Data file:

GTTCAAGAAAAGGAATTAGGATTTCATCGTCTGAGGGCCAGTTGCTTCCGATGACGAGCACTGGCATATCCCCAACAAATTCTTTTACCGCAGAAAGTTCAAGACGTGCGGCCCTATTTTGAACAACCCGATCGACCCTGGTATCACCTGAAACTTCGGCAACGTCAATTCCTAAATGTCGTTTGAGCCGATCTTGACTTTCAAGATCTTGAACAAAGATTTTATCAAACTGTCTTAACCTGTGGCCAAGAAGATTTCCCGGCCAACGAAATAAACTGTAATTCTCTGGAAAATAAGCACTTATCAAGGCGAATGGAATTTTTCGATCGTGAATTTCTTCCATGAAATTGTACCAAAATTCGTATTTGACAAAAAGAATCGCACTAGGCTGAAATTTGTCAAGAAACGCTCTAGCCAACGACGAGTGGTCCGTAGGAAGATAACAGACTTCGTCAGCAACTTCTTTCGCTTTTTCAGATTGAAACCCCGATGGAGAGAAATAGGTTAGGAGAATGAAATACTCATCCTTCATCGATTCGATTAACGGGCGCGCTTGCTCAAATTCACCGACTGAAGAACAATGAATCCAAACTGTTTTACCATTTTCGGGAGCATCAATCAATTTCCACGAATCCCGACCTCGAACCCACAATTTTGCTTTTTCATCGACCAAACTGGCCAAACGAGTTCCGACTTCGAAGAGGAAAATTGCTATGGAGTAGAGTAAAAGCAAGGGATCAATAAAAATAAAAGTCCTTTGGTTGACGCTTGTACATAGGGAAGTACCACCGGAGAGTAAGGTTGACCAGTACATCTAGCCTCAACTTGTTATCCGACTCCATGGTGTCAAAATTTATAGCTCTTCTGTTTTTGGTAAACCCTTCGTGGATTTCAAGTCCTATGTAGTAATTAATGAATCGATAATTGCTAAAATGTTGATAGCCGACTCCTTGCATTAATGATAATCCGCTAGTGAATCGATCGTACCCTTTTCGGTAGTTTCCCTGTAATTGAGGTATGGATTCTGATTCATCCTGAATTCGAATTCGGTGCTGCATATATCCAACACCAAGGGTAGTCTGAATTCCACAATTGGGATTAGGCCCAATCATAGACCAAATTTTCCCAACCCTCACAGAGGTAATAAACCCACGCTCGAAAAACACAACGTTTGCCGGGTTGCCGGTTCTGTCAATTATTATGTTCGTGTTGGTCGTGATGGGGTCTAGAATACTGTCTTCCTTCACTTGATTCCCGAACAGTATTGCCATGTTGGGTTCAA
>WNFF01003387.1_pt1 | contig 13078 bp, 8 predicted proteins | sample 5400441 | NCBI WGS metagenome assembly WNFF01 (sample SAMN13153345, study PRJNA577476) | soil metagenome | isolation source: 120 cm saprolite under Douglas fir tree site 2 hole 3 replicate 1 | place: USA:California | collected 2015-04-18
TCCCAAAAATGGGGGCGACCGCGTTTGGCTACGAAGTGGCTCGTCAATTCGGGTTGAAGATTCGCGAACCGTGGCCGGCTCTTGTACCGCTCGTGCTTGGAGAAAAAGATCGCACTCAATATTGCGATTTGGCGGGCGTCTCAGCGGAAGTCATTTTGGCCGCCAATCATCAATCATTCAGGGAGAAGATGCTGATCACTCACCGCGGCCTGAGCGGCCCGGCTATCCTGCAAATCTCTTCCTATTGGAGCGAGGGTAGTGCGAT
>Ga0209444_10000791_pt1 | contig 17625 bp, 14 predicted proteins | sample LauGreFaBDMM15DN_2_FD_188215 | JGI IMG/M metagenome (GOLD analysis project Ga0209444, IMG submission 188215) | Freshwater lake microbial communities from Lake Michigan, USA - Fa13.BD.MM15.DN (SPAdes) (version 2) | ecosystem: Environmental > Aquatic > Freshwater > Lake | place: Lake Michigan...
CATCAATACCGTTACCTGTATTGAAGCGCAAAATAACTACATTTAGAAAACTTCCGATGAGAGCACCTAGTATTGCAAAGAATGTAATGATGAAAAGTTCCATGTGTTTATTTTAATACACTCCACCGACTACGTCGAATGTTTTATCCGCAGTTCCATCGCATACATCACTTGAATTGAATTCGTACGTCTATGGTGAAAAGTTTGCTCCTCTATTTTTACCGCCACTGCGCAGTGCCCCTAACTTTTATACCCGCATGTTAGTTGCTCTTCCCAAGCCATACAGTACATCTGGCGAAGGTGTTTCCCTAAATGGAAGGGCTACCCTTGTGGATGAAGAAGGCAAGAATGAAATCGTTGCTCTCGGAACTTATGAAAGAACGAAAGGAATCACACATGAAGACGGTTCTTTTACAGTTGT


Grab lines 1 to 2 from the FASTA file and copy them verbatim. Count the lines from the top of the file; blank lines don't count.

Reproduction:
GTTCAAGAAAAGGAATTAGGATTTCATCGTCTGAGGGCCAGTTGCTTCCGATGACGAGCACTGGCATATCCCCAACAAATTCTTTTACCGCAGAAAGTTCAAGACGTGCGGCCCTATTTTGAACAACCCGATCGACCCTGGTATCACCTGAAACTTCGGCAACGTCAATTCCTAAATGTCGTTTGAGCCGATCTTGACTTTCAAGATCTTGAACAAAGATTTTATCAAACTGTCTTAACCTGTGGCCAAGAAGATTTCCCGGCCAACGAAATAAACTGTAATTCTCTGGAAAATAAGCACTTATCAAGGCGAATGGAATTTTTCGATCGTGAATTTCTTCCATGAAATTGTACCAAAATTCGTATTTGACAAAAAGAATCGCACTAGGCTGAAATTTGTCAAGAAACGCTCTAGCCAACGACGAGTGGTCCGTAGGAAGATAACAGACTTCGTCAGCAACTTCTTTCGCTTTTTCAGATTGAAACCCCGATGGAGAGAAATAGGTTAGGAGAATGAAATACTCATCCTTCATCGATTCGATTAACGGGCGCGCTTGCTCAAATTCACCGACTGAAGAACAATGAATCCAAACTGTTTTACCATTTTCGGGAGCATCAATCAATTTCCACGAATCCCGACCTCGAACCCACAATTTTGCTTTTTCATCGACCAAACTGGCCAAACGAGTTCCGACTTCGAAGAGGAAAATTGCTATGGAGTAGAGTAAAAGCAAGGGATCAATAAAAATAAAAGTCCTTTGGTTGACGCTTGTACATAGGGAAGTACCACCGGAGAGTAAGGTTGACCAGTACATCTAGCCTCAACTTGTTATCCGACTCCATGGTGTCAAAATTTATAGCTCTTCTGTTTTTGGTAAACCCTTCGTGGATTTCAAGTCCTATGTAGTAATTAATGAATCGATAATTGCTAAAATGTTGATAGCCGACTCCTTGCATTAATGATAATCCGCTAGTGAATCGATCGTACCCTTTTCGGTAGTTTCCCTGTAATTGAGGTATGGATTCTGATTCATCCTGAATTCGAATTCGGTGCTGCATATATCCAACACCAAGGGTAGTCTGAATTCCACAATTGGGATTAGGCCCAATCATAGACCAAATTTTCCCAACCCTCACAGAGGTAATAAACCCACGCTCGAAAAACACAACGTTTGCCGGGTTGCCGGTTCTGTCAATTATTATGTTCGTGTTGGTCGTGATGGGGTCTAGAATACTGTCTTCCTTCACTTGATTCCCGAACAGTATTGCCATGTTGGGTTCAA
>WNFF01003387.1_pt1 | contig 13078 bp, 8 predicted proteins | sample 5400441 | NCBI WGS metagenome assembly WNFF01 (sample SAMN13153345, study PRJNA577476) | soil metagenome | isolation source: 120 cm saprolite under Douglas fir tree site 2 hole 3 replicate 1 | place: USA:California | collected 2015-04-18